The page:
About 100 activists gathered at Freedom Plaza on Thursday for a rally and march to call attention to the marginalization of transgender women of color and to end the criminalization of sex work.
Activists at the rally and march, organized by No Justice No Pride, made a list of demands to D.C. Mayor Muriel Bowser, Metropolitan Police Chief Peter Newsham and D.C. Attorney General Karl Racine.
Among the activists’ demands were the decriminalization of sex work by 2019; expanded access to Crime Victims Compensation Programs for sex workers to be able to report a crime without fear of reprisal; a review of all city workers’ compliance to legal protections for transgender and gender non-conforming individuals; new strategies for combatting hate crimes; passage of a Street Harassment Prevention Act; and the formation of a task force of queer and trans community leaders of color to advise the city on programs and policies.
Executive Director of the TransWomen of Color Collective Lourdes Ashley Hunter led the rally and listed the activists’ demands.
“One of our first demands — the competency of city workers. Are they engaging in humanity? Do you really need a course in humanity to do the job?” Hunter asked the crowd.
“Our city workers are not competent,” Hunter stated. “They don’t need more training. It’s time for their jobs to be held accountable. It’s time for monitoring, it’s time for adherence. When they fuck up, they get fired.”
“Stop criminalizing trans women, stop policing our existence,” Hunter continued.
Hunter then demanded that Metropolitan Police Department officers under investigation be suspended without pay.
“If your job is investigating you and they are sending you home: no pay. No pay,” said Hunter. “Some of the police officers are killing black bodies. They are criminalizing us. They are snatching us off the train and bus and being violent to us for no reason. When there is an investigation going on . . . off the job.”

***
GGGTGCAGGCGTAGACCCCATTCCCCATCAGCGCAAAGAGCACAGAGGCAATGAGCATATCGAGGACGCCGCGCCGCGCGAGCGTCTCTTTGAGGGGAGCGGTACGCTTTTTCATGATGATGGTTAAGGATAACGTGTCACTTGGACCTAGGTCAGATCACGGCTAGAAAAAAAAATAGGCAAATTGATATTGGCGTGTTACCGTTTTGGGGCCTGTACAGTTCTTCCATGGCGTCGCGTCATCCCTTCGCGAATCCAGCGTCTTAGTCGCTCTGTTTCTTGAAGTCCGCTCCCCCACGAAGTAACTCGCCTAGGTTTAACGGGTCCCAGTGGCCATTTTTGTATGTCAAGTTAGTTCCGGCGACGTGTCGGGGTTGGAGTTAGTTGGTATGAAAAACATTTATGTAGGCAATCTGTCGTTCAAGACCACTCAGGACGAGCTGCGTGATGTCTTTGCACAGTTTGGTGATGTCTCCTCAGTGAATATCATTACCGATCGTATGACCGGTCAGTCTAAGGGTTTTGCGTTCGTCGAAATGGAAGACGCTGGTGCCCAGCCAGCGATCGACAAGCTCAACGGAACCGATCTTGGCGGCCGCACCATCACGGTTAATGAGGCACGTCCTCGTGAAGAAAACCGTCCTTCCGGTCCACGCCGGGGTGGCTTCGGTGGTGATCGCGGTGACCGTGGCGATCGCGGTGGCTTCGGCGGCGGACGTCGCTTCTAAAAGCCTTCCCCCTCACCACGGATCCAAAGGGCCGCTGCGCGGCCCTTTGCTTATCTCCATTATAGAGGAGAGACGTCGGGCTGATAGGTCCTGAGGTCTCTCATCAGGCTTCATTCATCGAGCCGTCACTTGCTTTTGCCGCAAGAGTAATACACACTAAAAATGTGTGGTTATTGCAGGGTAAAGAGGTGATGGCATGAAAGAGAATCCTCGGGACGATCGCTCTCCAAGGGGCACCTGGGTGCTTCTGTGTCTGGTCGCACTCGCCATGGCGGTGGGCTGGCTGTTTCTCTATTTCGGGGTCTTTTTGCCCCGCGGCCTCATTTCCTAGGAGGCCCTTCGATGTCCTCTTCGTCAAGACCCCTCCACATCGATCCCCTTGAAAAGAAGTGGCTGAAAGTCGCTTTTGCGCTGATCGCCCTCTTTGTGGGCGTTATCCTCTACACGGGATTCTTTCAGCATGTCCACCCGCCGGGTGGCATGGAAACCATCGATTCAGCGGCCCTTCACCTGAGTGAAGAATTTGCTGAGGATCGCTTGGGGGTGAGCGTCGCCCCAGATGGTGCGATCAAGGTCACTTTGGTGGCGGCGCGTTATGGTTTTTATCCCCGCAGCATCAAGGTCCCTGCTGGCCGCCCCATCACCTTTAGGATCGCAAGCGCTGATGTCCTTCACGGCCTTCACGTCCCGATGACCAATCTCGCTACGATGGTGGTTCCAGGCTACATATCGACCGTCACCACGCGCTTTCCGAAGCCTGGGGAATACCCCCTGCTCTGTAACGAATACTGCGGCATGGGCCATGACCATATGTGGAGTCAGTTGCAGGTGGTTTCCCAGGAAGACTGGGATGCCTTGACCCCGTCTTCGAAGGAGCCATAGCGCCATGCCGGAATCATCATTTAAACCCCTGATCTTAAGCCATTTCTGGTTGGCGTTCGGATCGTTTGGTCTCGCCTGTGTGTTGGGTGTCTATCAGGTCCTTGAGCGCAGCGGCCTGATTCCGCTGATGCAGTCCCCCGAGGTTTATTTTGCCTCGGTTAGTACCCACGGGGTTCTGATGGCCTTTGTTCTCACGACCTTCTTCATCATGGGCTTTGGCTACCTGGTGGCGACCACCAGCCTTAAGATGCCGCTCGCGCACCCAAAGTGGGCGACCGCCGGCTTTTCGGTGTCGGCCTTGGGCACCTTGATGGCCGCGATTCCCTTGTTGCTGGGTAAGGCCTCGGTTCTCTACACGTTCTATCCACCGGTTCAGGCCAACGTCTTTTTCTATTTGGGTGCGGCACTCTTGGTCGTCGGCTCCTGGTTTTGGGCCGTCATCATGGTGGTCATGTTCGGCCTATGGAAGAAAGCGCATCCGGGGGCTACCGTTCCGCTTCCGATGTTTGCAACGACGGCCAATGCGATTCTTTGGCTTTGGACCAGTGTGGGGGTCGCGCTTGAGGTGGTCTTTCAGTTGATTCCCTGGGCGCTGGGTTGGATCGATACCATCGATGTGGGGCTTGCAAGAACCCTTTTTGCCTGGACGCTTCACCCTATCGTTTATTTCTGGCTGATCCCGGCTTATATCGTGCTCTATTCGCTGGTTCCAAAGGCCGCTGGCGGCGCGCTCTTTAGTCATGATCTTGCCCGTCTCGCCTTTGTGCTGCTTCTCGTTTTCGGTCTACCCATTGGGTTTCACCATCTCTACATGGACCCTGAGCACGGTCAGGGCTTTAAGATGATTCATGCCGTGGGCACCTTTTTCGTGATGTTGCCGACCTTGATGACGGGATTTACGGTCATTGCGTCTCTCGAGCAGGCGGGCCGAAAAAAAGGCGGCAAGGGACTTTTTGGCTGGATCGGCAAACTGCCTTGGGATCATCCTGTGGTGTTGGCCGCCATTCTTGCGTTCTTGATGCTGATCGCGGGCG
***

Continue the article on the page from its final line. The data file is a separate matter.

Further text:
Dee Curry, a local activist who works for the LGBT community center and service provider Casa Ruby, then spoke.
“Until we take our priorities to the place that they have to be taken, in other words, stand up for our rights and say ‘hell no, no more,’ we’re going to continue to be oppressed,” Curry said. “We’re going to continue to be abused.”
Following the speakers, the activists held banners and signs as they marched past the John A. Wilson local government building down Pennsylvania Avenue while chanting, “It’s our history, don’t deny it: Stonewall was a trans riot.”
“We’re tired of the symbolic support we see for the LGBT community during Pride never translating into real concrete action to address the ongoing crisis faced by trans women in our city,” Emmelia Talarico, chair of No Justice No Pride’s steering committee shared in a statement. “All the cops, politicians, and corporations that were so eager to march in the Pride parade are nowhere to be found when we need them most.”
The activist group No Justice No Pride made headlines in June for disrupting the Capital Pride parade.